And imagine what would happen if a similarly awful penalty/rescinded goal materialized in the final game of the regular season and the result of that game meant the difference between a team making or missing the playoffs. Imagine if a call like that went down during the playoffs – say, in Game 7 of the Stanley Cup Final – and there were no option for the officials to skate over to the penalty box area, check a video monitor for a few brief minutes and make sure they got the call right. Fans and media of the team on the wrong end of such a predicament would go apoplectic, and rightfully so; any league unwilling to utilize technology readily available to assure the integrity of its game is a league painfully out of touch with what fans demand in return for their investments of time, money and emotion.
If it ever got to that point, the NHL would need to hold an IPO to raise its stock to laughing status.
from Larry Brooks of the New York Post,
Given Moore’s history, the five-game sentence is probably light by a few games. But a sentence of six games or more would qualify for an appeal to an independent arbiter. And a reduction of the suspension — which would surely be possible, if not likely, given precedent — would not exactly prove a ringing endorsement of Quintal in his first ruling after being named this summer as Brendan Shanahan’s successor as VP of the Department of Player Safety.
The NHL now has dealt with Moore twice in the last five months. That’s the stuff of Chris Simon and the some of the most notorious miscreants in NHL history. That’s the stuff of Chris (Mr. Justice) Pronger, who was suspended twice for a pair of headshots delivered within a five-game span of the 2007 playoffs.
Moore’s inexcusable lack of discipline is costing him and the Rangers, and what else is new? The 23-year-old has been among the team’s most disappointing players thus far. A tease with obvious talent who cannot seem to connect the dots from his skates to his hands to his heart to his head.
The entire hockey community is rallying around this. You can't find a more revered individual, he and Jean Beliveau are the gold standard for gentlemen off the ice and well, Gordie on the ice not so much a gentleman. Jean Beliveau probably was but just in terms of the way they carried themselves away from the game, everybody in the hockey community has thoughts for Gordie Howe right now.
-Bob McKenzie on NBCSN NHL Live pre-game show.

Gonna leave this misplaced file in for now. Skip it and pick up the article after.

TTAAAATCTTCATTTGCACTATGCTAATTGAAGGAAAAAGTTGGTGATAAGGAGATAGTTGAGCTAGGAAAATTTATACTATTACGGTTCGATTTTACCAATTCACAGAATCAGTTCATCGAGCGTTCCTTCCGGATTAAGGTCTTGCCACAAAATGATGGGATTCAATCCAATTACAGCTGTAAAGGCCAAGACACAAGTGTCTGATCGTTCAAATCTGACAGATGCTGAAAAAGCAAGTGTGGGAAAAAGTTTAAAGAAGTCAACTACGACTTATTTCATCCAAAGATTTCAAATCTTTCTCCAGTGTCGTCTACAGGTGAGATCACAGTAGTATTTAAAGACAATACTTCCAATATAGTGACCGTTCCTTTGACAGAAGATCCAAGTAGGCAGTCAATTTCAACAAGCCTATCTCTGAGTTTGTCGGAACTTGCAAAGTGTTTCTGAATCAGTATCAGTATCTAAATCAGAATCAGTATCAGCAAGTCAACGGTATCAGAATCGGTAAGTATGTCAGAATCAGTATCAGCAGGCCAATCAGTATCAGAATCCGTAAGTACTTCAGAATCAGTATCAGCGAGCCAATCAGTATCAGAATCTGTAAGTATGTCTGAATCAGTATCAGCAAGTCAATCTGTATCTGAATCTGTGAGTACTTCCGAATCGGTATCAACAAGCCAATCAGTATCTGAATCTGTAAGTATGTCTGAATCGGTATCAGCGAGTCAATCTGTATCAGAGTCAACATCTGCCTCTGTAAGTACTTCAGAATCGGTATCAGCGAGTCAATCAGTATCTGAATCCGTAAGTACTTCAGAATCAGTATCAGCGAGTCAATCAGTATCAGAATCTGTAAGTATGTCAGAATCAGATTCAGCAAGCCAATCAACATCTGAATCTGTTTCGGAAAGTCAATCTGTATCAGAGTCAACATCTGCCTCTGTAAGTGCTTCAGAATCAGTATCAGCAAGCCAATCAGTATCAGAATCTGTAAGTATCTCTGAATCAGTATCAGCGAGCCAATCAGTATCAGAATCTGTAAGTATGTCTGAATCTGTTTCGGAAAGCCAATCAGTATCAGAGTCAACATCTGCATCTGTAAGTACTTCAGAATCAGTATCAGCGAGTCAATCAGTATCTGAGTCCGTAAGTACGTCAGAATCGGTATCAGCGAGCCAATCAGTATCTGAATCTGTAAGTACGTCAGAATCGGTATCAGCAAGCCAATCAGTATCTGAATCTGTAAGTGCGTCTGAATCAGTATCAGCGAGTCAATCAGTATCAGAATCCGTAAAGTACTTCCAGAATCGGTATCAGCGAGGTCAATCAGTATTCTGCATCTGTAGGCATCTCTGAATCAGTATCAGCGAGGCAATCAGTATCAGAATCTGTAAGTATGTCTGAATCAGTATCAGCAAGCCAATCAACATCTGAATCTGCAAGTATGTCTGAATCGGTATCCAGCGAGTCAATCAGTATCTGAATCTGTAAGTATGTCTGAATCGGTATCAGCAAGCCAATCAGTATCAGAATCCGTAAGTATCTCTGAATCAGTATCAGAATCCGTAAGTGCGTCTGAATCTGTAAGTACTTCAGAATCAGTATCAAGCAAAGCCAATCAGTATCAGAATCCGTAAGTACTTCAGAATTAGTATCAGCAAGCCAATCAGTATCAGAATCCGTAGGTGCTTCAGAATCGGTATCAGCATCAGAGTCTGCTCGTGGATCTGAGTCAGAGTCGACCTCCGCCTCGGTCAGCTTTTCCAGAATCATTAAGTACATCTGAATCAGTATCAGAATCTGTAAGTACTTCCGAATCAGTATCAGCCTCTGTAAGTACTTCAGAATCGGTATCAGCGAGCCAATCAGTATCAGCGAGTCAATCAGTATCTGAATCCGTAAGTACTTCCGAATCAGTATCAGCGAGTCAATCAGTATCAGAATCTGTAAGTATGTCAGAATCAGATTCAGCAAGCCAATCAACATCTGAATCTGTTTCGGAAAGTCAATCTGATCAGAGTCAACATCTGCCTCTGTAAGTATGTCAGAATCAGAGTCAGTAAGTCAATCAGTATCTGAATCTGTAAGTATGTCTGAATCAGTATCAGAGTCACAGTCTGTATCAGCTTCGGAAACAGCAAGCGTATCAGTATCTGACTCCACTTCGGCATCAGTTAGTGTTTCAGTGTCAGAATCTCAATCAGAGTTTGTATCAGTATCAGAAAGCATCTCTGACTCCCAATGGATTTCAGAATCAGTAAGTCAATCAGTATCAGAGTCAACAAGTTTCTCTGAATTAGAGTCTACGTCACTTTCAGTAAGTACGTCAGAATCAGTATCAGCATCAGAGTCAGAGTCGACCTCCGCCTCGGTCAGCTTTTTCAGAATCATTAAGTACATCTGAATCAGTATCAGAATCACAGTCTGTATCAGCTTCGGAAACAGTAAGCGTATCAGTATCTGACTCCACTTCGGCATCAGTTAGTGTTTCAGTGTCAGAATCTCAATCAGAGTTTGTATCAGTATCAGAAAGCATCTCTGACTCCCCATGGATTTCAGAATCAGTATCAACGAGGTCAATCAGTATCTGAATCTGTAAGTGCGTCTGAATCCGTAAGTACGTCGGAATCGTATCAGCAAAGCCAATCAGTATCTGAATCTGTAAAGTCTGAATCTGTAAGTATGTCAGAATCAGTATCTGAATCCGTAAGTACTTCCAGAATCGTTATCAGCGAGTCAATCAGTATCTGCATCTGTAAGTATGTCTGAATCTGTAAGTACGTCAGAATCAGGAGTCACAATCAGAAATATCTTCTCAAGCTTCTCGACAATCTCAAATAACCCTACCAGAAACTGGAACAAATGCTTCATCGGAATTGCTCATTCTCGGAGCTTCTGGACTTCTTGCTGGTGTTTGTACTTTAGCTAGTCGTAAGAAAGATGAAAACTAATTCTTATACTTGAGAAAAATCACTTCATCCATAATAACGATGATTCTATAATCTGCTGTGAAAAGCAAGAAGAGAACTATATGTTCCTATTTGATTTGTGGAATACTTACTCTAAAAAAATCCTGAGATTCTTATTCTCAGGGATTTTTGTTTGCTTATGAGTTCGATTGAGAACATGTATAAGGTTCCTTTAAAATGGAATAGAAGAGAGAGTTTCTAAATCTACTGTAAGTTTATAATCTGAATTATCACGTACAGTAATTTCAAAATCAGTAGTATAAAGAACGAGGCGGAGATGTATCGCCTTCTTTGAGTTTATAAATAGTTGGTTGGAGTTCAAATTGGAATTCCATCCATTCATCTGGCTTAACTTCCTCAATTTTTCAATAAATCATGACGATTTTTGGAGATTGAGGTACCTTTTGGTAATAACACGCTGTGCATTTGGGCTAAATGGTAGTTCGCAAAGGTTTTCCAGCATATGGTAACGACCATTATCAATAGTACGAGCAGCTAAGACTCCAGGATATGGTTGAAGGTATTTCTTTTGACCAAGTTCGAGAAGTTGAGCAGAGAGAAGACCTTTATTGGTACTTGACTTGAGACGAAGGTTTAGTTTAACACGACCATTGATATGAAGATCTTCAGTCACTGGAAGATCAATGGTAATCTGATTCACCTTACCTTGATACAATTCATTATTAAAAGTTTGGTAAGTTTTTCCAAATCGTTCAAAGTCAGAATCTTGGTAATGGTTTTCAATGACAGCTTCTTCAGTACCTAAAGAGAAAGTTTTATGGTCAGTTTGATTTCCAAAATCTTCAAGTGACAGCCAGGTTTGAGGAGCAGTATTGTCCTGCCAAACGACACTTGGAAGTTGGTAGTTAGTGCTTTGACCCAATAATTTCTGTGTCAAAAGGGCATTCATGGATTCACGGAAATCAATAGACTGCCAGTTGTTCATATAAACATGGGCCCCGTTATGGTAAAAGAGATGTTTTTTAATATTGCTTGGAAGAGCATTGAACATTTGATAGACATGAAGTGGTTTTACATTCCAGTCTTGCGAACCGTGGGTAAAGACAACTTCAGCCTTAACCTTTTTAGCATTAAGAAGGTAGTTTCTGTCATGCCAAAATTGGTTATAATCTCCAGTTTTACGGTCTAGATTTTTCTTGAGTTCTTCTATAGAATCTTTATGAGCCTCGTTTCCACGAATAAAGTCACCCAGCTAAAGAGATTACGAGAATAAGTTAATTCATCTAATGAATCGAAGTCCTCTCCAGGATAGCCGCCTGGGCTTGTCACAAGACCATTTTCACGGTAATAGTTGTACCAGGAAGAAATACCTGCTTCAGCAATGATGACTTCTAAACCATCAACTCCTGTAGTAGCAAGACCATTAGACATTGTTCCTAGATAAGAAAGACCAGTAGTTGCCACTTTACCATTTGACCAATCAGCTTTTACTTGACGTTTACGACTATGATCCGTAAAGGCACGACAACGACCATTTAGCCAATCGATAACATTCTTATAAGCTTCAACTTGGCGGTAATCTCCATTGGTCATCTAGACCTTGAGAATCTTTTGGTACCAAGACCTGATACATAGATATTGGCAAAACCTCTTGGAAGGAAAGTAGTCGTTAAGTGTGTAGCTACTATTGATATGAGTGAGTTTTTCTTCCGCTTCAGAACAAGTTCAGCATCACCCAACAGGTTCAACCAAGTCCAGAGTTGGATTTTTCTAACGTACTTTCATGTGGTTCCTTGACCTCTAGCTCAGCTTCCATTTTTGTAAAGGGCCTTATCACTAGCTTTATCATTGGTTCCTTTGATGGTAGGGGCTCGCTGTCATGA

from Stephen Whyno of the CP,
Gordie Howe has a long way to go to recover from a stroke he suffered over the weekend, his son said Wednesday amid an outpouring of support from the hockey community....
"It's a difficult time for Dad," Mark Howe said in a phone interview from Lubbock. "It definitely impacted his life, so we're dealing with this, I think, as all families do and just trying to be there. The best thing we can do is just be here and be supportive and try to keep him in good spirits."...
Howe said his father would require "a lot of work in order to be able to recover." For now, the family is just enjoying spending time with him.
"It's a beautiful, sunny day," he said. "If dad hadn't been through this, he'd probably be outside going for a little walk or something."
from Bruce McCurdy of the Cult of Hockey,
Long gone are the days that a .500 record meant a competitive team. That benchmark went the way of the dodo bird when the NHL in its infinite wisdom introduced the concept of a third point for some — but not all — games, back in 1999. After the lockout scrubbed the entire 2004-05 season, the further step was taken of initiating a shootout to ensure that a third point was awarded in every tied game. “No more ties!” promised Gary Bettman, while introducing a subversive system that rewarded 60-minute ties disproportionately more than wins. Critics of the league — and I am one of them — derisively refer to the league’s new accounting system as “Bettman math”, where 2 + 0 = 2, but 1 + 1 = 3.
NHL coaches are no dummies — well, most of them aren’t — so not surprisingly, the number of regulation ties proceeded to skyrocket. In the 9 full seasons (well, eight & 48/82 full seasons) from 2005-14, no fewer than 23.5% of all games wound up deadlocked through 60, in effect creating a third point that was not awarded in the 76.5% of games that were cleanly won. “Let;s make sure of the one point, and go after the second one in overtime” became a coaching maxim that all too often one could see being employed by both teams when the score was tied in regulation.
About Kukla's Korner Hockey
Paul Kukla founded Kukla’s Korner in 2005 and the site has since become the must-read site on the ‘net for all the latest happenings around the NHL.
From breaking news to in-depth stories around the league, KK Hockey is updated with fresh stories all day long and will bring you the latest news as quickly as possible.